President Obama and Iran's new president have a historic opportunity at the United Nations meeting Tuesday to mark a breakthrough in the two countries' long, difficult relationship.

After decades of hostility between the U.S. and Iran since the 1979 hostage crisis, every interaction between the two leaders carries broader meaning. Will the two shake hands or sit down together for a one-on-one meeting?

The White House has been peppered with questions after newly elected Iranian President Hassan Rouhani suggested a reset of relations, calling for “constructive” dialogue in a Washington Post op-ed last week.

Administration officials though have stressed a cautious approach ahead of the United Nations gathering.

“I don't think anything will happen by happenstance on a relationship this important,” said White House Deputy National Security Adviser Ben Rhodes, when asked Monday if the two presidents would shake hands.

The White House is still not saying whether the two leaders will meet. Although there is no meeting on Obama's schedule right now, the White House left the door open to the possibility.

Press secretary Jay Carney said last week that Obama was "willing" to have a meeting but said that Tehran must show it was serious about resuming nuclear talks.

Iran has made a concerted effort to tone down its rhetoric since Rouhani took office in August, and Tehran’s new leader has promised not to use Iran's nuclear energy program to develop weapons.

The White House may be waiting to make a decision about a meeting after watching Rouhani's speech before the U.N. general assembly Tuesday. Rouhani’s predecessor Mahmoud Ahmadinejad regularly delivered fiery addresses condemning the United States, leading American and Israeli officials to walk out.

Rouhani campaigned on a message of “hope and pragmatism,” promising to help ease U.S.-led sanctions to boost Iran's economy.

Ahead of the address, both Democratic and GOP lawmakers are warning Obama to react cautiously to Tehran’s outreach.

Even if Rouhani is sincere, he is not the country's leader, and Congressional lawmakers remain skeptical of Iran’s supreme leader Ayatollah Ali Khamenei.

Sens. Lindsey Graham, R-S.C., and Robert Menendez, D-N.J., the chairman of the Foreign Relations Committee, penned a letter to Obama Monday urging him to maintain a tough stance against Iran’s nuclear program.

“Like you, we viewed the election of Hassan Rouhani as an indicator of discontent amongst the Iranian people, and we have taken note of recent diplomatic overtures by Iran,” they wrote. “However, whatever nice words we may hear from Mr. Rouhani, it is Iranian action that matters. We would welcome a credible and verifiable agreement with Iran.”

Some of Obama's critics say his decision to halt a planned strike on Syria after leader Bashar Assad crossed a “red line” by using chemical weapons will only embolden Iran, which is a much bigger threat to U.S. interests.

Israeli Prime Minister Benjamin Netanyahu plans to warn the United Nations that Iran's diplomatic offensive could be a trap.

Obama, who also is scheduled to speak Tuesday at the U.N., will try to strike a delicate balance on Iran, and the related issues of Syria's chemical weapons and ongoing peace talks between Israel and the Palestinians.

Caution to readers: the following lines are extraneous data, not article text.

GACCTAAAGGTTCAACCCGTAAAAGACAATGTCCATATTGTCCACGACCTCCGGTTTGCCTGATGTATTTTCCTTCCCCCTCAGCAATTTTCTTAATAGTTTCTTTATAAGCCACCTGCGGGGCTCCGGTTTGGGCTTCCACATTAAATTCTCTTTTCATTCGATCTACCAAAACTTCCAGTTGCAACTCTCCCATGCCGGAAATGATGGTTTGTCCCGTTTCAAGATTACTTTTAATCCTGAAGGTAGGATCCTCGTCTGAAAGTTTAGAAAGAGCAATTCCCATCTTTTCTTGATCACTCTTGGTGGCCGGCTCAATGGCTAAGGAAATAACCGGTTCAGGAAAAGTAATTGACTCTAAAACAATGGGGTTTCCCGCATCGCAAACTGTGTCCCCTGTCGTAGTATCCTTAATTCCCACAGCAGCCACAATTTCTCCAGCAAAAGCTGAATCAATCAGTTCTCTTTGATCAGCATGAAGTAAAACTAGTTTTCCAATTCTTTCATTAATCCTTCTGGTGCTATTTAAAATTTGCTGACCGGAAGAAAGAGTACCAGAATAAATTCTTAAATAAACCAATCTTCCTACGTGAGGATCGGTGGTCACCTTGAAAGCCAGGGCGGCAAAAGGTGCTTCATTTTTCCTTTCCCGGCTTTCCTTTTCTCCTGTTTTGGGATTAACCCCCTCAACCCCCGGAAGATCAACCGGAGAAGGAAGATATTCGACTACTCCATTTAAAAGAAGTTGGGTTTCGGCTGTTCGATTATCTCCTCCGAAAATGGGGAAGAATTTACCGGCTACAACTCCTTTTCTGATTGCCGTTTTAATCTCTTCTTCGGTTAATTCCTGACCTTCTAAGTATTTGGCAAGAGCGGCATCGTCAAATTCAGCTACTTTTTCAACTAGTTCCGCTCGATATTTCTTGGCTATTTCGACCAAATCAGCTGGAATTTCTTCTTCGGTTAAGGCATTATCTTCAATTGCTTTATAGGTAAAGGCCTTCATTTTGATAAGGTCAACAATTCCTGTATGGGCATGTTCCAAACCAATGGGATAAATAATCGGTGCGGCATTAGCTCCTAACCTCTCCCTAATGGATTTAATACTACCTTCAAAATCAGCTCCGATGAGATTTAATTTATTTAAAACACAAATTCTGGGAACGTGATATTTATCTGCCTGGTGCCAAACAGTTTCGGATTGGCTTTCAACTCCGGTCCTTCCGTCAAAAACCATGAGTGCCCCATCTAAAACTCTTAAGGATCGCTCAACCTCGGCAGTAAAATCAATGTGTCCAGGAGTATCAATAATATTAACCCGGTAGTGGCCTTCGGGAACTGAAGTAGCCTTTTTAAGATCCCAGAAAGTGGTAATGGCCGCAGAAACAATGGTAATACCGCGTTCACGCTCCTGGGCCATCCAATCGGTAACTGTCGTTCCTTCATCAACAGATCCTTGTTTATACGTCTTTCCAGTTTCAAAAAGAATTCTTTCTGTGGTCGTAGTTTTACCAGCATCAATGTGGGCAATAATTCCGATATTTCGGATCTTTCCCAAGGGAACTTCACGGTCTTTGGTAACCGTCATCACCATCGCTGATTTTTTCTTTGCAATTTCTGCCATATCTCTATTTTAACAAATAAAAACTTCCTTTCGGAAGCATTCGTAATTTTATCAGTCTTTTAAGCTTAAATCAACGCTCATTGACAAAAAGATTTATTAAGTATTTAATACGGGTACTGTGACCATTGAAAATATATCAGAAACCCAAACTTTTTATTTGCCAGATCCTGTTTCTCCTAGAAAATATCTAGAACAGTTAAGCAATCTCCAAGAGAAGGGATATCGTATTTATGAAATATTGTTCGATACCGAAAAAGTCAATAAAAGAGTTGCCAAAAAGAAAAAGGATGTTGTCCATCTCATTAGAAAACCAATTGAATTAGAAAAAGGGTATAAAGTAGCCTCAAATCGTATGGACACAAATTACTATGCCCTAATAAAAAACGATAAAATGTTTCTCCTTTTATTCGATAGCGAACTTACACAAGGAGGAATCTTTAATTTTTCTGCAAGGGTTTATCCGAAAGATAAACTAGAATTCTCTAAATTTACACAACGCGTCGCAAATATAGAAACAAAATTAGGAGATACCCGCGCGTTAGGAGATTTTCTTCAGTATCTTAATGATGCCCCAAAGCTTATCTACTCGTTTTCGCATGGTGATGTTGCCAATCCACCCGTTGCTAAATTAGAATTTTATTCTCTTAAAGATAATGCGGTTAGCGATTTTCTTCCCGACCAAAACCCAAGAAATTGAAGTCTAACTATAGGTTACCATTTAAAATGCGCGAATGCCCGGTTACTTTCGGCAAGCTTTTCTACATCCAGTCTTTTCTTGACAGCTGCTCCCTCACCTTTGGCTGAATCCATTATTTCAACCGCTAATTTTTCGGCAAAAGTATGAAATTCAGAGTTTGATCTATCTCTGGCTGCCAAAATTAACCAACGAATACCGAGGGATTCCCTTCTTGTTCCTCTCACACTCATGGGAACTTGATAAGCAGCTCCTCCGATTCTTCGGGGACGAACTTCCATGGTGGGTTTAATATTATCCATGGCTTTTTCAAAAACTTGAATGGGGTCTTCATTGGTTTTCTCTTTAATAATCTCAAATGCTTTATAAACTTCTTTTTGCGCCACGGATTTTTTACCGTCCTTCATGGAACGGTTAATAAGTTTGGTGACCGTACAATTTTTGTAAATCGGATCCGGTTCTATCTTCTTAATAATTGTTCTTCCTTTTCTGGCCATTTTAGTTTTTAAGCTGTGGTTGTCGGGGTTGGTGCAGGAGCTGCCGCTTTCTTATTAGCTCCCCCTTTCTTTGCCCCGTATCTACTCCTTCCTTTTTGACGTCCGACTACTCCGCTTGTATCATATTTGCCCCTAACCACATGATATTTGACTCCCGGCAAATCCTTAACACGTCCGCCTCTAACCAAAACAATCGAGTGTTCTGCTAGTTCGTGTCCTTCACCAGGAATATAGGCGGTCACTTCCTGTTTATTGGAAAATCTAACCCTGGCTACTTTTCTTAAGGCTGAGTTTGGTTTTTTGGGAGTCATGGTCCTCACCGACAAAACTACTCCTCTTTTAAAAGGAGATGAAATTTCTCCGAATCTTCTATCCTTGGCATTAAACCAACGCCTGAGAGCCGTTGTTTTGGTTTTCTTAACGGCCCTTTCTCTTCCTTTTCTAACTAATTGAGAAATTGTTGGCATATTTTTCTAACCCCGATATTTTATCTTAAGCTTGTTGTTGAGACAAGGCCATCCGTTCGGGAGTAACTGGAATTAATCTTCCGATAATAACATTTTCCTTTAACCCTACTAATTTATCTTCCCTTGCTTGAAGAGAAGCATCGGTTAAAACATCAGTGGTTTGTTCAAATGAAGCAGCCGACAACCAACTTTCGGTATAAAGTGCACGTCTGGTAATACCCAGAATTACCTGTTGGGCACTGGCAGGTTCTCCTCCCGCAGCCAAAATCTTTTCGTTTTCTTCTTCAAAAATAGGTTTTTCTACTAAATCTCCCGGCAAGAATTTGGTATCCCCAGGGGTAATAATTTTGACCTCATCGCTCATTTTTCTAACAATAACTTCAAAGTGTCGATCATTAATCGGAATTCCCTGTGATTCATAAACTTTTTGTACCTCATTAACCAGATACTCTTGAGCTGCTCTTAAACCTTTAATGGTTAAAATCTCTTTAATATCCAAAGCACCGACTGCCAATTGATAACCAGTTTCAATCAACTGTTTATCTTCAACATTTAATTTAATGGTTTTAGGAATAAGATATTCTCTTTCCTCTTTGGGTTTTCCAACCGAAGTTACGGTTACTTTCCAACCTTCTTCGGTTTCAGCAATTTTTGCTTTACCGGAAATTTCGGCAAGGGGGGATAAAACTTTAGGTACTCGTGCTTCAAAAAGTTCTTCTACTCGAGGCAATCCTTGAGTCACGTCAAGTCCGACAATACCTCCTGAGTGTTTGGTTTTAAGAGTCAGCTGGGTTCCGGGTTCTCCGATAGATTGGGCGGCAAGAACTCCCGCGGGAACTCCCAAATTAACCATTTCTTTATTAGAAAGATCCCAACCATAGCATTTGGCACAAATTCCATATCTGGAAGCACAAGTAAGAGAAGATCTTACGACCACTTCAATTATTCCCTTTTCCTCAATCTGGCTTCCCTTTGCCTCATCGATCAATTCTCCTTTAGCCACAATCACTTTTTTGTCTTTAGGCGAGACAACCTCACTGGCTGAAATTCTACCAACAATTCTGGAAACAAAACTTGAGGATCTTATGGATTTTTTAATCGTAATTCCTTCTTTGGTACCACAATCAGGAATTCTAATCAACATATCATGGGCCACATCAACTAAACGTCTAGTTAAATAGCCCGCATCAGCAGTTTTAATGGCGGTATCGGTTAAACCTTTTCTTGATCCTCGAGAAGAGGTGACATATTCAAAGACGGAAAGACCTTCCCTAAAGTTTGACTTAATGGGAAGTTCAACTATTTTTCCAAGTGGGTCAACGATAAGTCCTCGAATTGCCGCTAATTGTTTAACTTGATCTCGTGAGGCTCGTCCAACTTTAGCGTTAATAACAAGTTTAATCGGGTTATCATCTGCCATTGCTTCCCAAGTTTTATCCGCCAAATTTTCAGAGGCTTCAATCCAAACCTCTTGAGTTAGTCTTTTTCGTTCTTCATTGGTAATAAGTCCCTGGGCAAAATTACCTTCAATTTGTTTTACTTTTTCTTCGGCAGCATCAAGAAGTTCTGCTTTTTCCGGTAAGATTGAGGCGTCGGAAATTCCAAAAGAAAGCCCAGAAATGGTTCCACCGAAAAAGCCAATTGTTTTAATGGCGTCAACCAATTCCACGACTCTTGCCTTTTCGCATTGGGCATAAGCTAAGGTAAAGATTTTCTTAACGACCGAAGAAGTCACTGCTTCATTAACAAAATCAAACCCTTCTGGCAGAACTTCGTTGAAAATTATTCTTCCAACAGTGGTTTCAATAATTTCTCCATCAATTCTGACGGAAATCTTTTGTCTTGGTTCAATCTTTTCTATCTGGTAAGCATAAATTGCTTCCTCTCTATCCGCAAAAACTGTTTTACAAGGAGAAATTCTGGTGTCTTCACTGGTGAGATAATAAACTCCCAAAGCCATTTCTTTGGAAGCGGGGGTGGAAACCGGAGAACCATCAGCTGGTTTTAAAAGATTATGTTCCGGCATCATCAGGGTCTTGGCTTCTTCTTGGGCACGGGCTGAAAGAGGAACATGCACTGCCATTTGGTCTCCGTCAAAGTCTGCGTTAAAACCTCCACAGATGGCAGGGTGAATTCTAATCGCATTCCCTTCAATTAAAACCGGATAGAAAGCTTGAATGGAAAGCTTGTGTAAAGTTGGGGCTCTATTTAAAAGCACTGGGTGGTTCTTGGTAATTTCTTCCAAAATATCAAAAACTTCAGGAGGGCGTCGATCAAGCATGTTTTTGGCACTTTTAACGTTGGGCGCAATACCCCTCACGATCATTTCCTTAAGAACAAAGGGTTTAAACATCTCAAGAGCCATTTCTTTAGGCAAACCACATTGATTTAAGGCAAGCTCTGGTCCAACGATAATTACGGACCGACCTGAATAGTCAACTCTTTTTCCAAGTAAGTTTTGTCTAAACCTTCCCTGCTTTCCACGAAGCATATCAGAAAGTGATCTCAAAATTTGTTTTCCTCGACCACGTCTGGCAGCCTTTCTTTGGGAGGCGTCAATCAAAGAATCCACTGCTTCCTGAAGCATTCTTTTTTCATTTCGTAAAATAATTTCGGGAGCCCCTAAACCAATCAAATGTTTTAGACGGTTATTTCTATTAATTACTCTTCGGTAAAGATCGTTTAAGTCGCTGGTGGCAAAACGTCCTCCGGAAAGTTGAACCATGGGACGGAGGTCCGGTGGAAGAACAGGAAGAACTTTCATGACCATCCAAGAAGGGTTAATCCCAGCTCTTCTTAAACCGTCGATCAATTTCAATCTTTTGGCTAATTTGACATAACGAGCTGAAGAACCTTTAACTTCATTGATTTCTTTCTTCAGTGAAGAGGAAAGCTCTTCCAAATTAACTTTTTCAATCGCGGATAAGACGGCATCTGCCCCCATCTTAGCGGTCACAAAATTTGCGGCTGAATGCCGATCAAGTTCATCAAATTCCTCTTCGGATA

Although the U.S. is open to diplomatic solutions to issues in the Middle East, top administration officials said they will rely on former President Reagan's mantra: Trust but verify.

Obama’s U.N. address also gives him another opportunity to rally international support against Assad if he fails to follow through on a U.S.-Russian brokered plan to disarm his chemical arsenal. The U.S. is pushing the United Nations Security Council to pass a binding resolution calling for the destruction of Assad's chemical stockpile.

Iran's leaders are pursuing a swift agreement to end sanctions on their economy, seizing on a recent letter from Obama to the new leader last month that promised relief if Tehran demonstrated a willingness to “cooperate with the international community, keep your commitments and remove ambiguities,” according to a report in the New York Times.

The Obama administration has welcomed Rouhani's more positive message.

“But the fact of the matter is, actions are what are going to be determinative here,” White House spokesman Josh Earnest said Friday. “The Iranians, for a number of years now, have been unwilling to live up to their obligations to the international community as it relates to their nuclear program."

After the United Nations meeting is over Tuesday afternoon, Obama will return to promoting his health care reform overhaul. Obama will attend former President Bill Clinton's Global Initiative event in New York where the two presidents will “engage in a conversation about the benefits and positive impacts of health care reform in America and access to quality health care around the globe,” the White House said.

The conversation is part of the administration's efforts to ramp up promotion of the health care law before exchanges open for enrollment Oct. 1. A White House official said the conversation would kick off an “aggressive six-month public awareness effort.”